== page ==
First Advisor

Gwynn R. Johnson

Date of Award

Spring 2017

Document Type



Civil and Environmental Engineering




Trichloroethylene, Mass transfer, Groundwater -- Pollution




Trichloroethene (TCE) is a volatile and toxic contaminant commonly found in the subsurface. To help reduce the effects of this contaminant, it is important to understand the transport and fate behavior of TCE through the subsurface. As groundwater fills the void spaces of a porous media contaminated with pure-phase TCE, the TCE will dissolve into the water, contaminating the groundwater. It was expected that this dissolution would follow a first-order mass transfer process, suggesting that the rate of dissolution of TCE is dependent on the mass of TCE present in solution. The purpose of this study was to characterize the impact of the initial volume of pure-phase TCE in a porous media on TCE’s rate of dissolution, and whether a simple batch experiment can be used to estimate the rate-limited mass transfer coefficient, k2. Batch experiments were conducted with different residual TCE concentrations in a natural porous media. Measured k2 values ranged from 0.001–0.002 min-1, even though the residual TCE concentration of one batch was five times that of the other. This suggests that the residual TCE concentration in the porous media does not affect the mass transfer rates measured in these batch experiments.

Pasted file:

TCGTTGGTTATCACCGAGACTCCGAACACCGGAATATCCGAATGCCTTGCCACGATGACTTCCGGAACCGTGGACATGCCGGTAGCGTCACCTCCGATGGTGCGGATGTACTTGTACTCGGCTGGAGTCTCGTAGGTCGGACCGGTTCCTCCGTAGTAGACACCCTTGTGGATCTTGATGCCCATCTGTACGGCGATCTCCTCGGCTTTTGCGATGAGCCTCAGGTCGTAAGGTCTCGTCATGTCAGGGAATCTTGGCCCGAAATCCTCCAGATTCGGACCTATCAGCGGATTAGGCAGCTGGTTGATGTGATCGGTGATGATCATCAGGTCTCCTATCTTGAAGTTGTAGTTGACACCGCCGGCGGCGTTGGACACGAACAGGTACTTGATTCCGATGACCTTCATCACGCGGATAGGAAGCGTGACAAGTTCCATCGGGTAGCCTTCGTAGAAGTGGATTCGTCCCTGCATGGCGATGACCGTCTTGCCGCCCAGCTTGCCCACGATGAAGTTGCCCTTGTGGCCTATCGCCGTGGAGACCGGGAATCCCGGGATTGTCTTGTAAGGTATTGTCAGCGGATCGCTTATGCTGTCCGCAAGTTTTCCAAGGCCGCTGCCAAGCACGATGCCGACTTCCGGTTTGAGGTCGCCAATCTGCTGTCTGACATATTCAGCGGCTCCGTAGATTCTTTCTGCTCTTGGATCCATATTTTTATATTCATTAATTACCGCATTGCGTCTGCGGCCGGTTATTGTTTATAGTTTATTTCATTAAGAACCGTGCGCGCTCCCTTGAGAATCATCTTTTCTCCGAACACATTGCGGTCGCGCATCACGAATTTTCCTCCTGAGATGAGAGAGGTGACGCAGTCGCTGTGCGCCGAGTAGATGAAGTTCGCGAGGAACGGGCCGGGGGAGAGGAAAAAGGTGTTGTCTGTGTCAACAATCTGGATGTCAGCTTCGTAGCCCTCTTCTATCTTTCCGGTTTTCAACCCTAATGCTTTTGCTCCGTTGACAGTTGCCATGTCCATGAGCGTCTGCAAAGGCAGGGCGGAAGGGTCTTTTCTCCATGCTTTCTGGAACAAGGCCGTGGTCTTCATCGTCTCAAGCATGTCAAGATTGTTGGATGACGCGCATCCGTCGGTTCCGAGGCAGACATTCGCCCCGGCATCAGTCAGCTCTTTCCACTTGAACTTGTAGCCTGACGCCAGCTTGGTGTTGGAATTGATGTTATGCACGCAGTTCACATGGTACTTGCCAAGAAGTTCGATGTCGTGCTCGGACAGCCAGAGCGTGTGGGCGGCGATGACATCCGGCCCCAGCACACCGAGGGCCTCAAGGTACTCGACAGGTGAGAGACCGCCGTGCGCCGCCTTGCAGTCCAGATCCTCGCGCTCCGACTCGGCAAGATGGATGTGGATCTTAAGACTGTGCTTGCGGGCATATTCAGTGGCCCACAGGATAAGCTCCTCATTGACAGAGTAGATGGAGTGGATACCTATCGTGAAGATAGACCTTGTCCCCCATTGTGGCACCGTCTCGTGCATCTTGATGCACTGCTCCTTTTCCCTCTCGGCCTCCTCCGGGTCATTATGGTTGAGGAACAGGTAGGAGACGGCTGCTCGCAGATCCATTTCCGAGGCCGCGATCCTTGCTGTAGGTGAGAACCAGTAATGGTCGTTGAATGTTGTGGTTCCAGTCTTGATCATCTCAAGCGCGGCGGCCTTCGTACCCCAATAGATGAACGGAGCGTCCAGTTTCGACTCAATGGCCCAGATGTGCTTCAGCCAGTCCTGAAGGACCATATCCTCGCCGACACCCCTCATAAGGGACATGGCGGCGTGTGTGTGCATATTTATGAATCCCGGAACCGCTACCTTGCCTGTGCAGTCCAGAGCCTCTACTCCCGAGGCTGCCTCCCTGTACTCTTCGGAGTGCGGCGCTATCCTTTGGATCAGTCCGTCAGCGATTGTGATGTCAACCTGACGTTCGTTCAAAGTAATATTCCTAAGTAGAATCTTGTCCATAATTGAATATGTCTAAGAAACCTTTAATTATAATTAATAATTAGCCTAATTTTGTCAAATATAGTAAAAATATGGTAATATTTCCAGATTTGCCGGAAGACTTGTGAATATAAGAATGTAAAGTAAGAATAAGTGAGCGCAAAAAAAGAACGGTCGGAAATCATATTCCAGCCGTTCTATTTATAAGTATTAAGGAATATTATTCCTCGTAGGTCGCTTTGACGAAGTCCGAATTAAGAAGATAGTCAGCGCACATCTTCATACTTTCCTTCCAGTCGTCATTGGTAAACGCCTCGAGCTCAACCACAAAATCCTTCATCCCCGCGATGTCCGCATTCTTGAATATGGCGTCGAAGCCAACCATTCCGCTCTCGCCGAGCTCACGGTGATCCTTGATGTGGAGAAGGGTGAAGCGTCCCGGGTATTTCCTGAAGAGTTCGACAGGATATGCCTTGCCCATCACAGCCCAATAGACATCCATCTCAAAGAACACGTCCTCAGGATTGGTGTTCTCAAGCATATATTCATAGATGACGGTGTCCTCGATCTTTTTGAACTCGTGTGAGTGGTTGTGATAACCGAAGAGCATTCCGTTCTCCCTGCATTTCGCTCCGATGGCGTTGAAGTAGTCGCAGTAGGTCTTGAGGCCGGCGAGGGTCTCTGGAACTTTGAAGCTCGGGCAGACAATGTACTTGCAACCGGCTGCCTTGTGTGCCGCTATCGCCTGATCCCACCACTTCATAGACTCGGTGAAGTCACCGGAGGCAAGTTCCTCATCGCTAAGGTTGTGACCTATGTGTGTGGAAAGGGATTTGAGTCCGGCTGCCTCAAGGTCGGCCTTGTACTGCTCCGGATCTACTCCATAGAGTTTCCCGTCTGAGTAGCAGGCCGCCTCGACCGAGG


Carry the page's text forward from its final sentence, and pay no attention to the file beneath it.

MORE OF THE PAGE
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A thesis submitted in partial fulfillment of the requirement for the degree of Bachelor of Science with Departmental Honors in Civil and Environmental Engineering.

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